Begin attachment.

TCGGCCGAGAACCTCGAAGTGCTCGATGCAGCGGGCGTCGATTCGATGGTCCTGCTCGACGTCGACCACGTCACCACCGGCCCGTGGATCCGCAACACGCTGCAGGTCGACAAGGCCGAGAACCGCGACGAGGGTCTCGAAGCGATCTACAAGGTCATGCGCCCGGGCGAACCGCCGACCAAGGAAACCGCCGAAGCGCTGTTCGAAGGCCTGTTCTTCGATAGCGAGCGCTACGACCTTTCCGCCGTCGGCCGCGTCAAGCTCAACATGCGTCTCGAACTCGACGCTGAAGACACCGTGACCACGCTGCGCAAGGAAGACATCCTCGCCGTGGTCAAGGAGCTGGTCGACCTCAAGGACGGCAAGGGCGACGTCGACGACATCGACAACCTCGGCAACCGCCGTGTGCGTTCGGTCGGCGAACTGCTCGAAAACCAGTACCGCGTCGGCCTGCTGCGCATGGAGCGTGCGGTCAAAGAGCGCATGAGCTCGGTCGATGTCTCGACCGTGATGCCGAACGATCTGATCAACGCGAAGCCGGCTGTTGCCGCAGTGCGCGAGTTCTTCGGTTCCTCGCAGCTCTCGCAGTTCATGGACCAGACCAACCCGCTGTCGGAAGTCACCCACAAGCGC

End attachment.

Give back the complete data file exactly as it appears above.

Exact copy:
TCGGCCGAGAACCTCGAAGTGCTCGATGCAGCGGGCGTCGATTCGATGGTCCTGCTCGACGTCGACCACGTCACCACCGGCCCGTGGATCCGCAACACGCTGCAGGTCGACAAGGCCGAGAACCGCGACGAGGGTCTCGAAGCGATCTACAAGGTCATGCGCCCGGGCGAACCGCCGACCAAGGAAACCGCCGAAGCGCTGTTCGAAGGCCTGTTCTTCGATAGCGAGCGCTACGACCTTTCCGCCGTCGGCCGCGTCAAGCTCAACATGCGTCTCGAACTCGACGCTGAAGACACCGTGACCACGCTGCGCAAGGAAGACATCCTCGCCGTGGTCAAGGAGCTGGTCGACCTCAAGGACGGCAAGGGCGACGTCGACGACATCGACAACCTCGGCAACCGCCGTGTGCGTTCGGTCGGCGAACTGCTCGAAAACCAGTACCGCGTCGGCCTGCTGCGCATGGAGCGTGCGGTCAAAGAGCGCATGAGCTCGGTCGATGTCTCGACCGTGATGCCGAACGATCTGATCAACGCGAAGCCGGCTGTTGCCGCAGTGCGCGAGTTCTTCGGTTCCTCGCAGCTCTCGCAGTTCATGGACCAGACCAACCCGCTGTCGGAAGTCACCCACAAGCGC